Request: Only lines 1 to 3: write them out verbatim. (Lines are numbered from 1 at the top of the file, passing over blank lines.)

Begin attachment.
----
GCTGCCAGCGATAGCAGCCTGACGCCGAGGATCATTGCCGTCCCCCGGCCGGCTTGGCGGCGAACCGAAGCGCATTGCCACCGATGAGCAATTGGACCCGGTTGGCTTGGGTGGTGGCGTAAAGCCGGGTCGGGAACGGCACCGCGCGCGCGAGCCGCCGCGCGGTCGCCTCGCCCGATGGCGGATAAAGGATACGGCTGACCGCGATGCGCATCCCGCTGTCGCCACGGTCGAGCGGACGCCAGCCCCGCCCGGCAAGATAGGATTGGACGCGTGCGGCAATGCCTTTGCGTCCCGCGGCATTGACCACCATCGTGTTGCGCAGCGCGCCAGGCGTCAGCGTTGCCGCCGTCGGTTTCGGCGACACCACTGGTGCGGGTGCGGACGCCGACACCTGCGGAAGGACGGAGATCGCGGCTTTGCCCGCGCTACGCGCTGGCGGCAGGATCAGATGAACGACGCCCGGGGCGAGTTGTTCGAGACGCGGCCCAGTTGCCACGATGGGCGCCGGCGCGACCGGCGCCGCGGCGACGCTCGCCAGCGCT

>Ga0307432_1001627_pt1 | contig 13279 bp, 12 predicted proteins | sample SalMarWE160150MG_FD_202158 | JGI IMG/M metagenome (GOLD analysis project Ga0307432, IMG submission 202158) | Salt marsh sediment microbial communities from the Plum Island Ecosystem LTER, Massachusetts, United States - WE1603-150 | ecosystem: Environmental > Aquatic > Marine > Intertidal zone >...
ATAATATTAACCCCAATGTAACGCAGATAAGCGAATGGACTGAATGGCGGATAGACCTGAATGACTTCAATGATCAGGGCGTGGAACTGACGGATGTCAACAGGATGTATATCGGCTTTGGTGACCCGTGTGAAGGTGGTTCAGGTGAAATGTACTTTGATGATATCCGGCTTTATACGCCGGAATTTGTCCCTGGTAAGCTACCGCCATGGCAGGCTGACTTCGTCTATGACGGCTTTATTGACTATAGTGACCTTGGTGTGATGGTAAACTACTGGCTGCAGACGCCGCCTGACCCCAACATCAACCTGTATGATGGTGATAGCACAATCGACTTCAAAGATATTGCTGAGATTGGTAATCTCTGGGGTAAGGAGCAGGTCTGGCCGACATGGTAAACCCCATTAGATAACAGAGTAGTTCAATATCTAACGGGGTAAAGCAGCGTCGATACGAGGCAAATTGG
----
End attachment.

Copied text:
GCTGCCAGCGATAGCAGCCTGACGCCGAGGATCATTGCCGTCCCCCGGCCGGCTTGGCGGCGAACCGAAGCGCATTGCCACCGATGAGCAATTGGACCCGGTTGGCTTGGGTGGTGGCGTAAAGCCGGGTCGGGAACGGCACCGCGCGCGCGAGCCGCCGCGCGGTCGCCTCGCCCGATGGCGGATAAAGGATACGGCTGACCGCGATGCGCATCCCGCTGTCGCCACGGTCGAGCGGACGCCAGCCCCGCCCGGCAAGATAGGATTGGACGCGTGCGGCAATGCCTTTGCGTCCCGCGGCATTGACCACCATCGTGTTGCGCAGCGCGCCAGGCGTCAGCGTTGCCGCCGTCGGTTTCGGCGACACCACTGGTGCGGGTGCGGACGCCGACACCTGCGGAAGGACGGAGATCGCGGCTTTGCCCGCGCTACGCGCTGGCGGCAGGATCAGATGAACGACGCCCGGGGCGAGTTGTTCGAGACGCGGCCCAGTTGCCACGATGGGCGCCGGCGCGACCGGCGCCGCGGCGACGCTCGCCAGCGCT

>Ga0307432_1001627_pt1 | contig 13279 bp, 12 predicted proteins | sample SalMarWE160150MG_FD_202158 | JGI IMG/M metagenome (GOLD analysis project Ga0307432, IMG submission 202158) | Salt marsh sediment microbial communities from the Plum Island Ecosystem LTER, Massachusetts, United States - WE1603-150 | ecosystem: Environmental > Aquatic > Marine > Intertidal zone >...
ATAATATTAACCCCAATGTAACGCAGATAAGCGAATGGACTGAATGGCGGATAGACCTGAATGACTTCAATGATCAGGGCGTGGAACTGACGGATGTCAACAGGATGTATATCGGCTTTGGTGACCCGTGTGAAGGTGGTTCAGGTGAAATGTACTTTGATGATATCCGGCTTTATACGCCGGAATTTGTCCCTGGTAAGCTACCGCCATGGCAGGCTGACTTCGTCTATGACGGCTTTATTGACTATAGTGACCTTGGTGTGATGGTAAACTACTGGCTGCAGACGCCGCCTGACCCCAACATCAACCTGTATGATGGTGATAGCACAATCGACTTCAAAGATATTGCTGAGATTGGTAATCTCTGGGGTAAGGAGCAGGTCTGGCCGACATGGTAAACCCCATTAGATAACAGAGTAGTTCAATATCTAACGGGGTAAAGCAGCGTCGATACGAGGCAAATTGG